Gear Talk / Re: Big Agnes vs Theramrest
« on: January 28, 2010, 02:40:40 pm »
I've had Thermarests for years but for our first Pac Coast trip in 2009 we got a pair of the Big Agnes, primarily because of space considerations. They packed well and we both slept quite well with the BAs.  Only drawback was I didn't want to be blowing the bloody things up everyday, so I brought a small hand pump that was originally for the Fit Ball and I made an adapter to match the BA valve. If I had had more time I would have made an adapter to work with tire pump then I would have only had 1 pump instead of 2. Regardless, it worked well. FWIW, my BA is the extra long and wide version - I'm a big guy - and again no complaints.

Trying to figure what we'll do with the ThermaRests.

Routes / Re: LA to SF in Feb?
« on: January 27, 2010, 02:05:03 pm »
This is the rainy season.  Fronts come down from the Gulf of Alaska so they are cold and wet.  Generally the wind is from the north but during this time they could come from the south when a low pressure zone brings in the cold and rain.  This definitely not the tourist season so road traffic will generally be only locals.  It is also possible that parts of the route nearer to SF could be closed due to slides.  When you get to Cambria check with CalTrans to see if HWY 1 is closed anywhere along the route.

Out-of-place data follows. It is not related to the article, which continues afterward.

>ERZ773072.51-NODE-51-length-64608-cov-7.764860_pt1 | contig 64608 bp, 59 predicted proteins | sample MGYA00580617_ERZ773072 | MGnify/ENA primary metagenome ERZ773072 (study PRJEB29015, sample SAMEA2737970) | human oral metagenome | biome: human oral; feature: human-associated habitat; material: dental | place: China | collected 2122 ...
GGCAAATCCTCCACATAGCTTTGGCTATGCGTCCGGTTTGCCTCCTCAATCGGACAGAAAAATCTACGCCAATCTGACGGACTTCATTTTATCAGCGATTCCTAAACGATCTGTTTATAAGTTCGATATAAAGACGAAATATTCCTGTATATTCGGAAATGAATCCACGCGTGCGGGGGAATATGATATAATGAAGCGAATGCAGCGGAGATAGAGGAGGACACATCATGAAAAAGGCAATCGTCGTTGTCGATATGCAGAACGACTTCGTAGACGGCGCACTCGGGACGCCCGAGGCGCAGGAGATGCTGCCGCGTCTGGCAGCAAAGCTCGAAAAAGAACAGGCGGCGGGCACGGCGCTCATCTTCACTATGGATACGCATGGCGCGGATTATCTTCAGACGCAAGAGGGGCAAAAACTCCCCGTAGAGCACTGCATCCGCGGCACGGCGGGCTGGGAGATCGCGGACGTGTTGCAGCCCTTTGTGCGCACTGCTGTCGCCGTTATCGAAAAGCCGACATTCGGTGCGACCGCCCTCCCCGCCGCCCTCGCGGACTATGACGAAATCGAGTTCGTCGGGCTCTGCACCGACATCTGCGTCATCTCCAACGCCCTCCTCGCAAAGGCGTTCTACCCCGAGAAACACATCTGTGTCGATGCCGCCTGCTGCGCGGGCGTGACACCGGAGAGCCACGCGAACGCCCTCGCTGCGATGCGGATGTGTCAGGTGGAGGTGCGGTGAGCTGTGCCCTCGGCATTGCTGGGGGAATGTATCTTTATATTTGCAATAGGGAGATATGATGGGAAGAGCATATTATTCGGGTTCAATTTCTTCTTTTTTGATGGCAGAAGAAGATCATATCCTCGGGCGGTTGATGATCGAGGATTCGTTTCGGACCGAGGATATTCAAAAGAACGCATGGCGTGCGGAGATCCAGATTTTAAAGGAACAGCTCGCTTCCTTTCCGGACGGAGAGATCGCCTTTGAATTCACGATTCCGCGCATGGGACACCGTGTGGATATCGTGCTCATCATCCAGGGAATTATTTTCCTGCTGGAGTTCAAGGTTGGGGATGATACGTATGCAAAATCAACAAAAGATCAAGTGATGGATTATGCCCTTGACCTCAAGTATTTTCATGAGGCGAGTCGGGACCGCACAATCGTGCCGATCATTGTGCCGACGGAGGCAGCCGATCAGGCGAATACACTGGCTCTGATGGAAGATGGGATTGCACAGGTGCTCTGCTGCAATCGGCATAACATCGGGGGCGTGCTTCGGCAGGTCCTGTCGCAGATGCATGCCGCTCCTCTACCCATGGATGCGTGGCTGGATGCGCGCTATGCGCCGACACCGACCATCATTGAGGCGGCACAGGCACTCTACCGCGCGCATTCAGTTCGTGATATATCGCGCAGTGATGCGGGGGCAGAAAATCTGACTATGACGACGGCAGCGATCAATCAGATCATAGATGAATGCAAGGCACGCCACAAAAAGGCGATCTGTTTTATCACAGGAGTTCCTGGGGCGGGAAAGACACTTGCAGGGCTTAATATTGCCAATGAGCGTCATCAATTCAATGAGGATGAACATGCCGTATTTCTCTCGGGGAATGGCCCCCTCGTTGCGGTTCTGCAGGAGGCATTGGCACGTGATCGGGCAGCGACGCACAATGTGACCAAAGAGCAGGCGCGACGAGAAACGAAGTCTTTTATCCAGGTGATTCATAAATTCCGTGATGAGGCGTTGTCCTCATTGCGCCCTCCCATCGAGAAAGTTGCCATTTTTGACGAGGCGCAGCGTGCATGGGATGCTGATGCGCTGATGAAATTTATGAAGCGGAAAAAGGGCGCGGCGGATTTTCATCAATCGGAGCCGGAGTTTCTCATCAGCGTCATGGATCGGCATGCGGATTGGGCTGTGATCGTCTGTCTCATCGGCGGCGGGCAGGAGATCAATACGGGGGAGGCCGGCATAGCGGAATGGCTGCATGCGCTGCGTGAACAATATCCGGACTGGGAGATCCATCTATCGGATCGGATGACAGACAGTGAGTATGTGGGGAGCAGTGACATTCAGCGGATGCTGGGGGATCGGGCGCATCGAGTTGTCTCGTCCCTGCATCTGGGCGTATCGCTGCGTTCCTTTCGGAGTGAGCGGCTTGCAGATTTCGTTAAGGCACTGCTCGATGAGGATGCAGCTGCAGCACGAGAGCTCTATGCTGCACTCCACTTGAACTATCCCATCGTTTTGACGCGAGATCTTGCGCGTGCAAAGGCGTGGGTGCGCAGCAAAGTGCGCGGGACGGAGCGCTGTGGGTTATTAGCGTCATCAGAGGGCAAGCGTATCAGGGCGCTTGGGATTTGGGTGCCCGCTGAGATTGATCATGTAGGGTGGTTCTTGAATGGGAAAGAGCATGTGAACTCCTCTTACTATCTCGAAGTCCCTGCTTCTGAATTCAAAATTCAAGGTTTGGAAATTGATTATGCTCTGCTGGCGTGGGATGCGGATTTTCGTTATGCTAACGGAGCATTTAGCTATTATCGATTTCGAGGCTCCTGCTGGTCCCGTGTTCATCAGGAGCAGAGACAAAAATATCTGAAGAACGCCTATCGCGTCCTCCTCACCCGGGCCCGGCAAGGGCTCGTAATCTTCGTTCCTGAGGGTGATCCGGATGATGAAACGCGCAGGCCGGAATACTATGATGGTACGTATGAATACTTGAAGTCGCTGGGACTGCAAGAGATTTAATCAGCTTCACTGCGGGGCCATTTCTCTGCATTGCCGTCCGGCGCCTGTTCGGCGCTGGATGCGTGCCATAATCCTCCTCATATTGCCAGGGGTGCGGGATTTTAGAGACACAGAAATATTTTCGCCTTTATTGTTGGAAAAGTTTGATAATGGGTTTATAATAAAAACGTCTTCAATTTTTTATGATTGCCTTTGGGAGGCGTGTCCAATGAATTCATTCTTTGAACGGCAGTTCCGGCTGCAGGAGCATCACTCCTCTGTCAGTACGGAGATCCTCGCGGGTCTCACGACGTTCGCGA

I just checked the web site and there is a slide about three miles south of Gorda.  The road is still open but be prepared for delays and construction equipment in the area.

This reminds me of the last year they ran the Tour of California down the coast. I recall that Levi mentioned that it was one his three worst days on the bike. They fought wind and rain for a stage that approached 6 hours in a miserable slog down Big Sur. Indeed the wind and rain will swirl around and come from the south, so if it is storming you should have something like a (wet) tailwind. Good luck!

Routes / Re: California in December
« on: January 17, 2010, 04:56:53 pm »
8.5 hours of daylight is typical at that time, 0730-1700. Typically here in the Bay Area it is dark at 5 (1700) in Nov-Dec.. As for motels, yes, there quite a few and they will be open. Towards Big Sur there are fewer and south of Big Sur farther between. Shouldn't be an issue.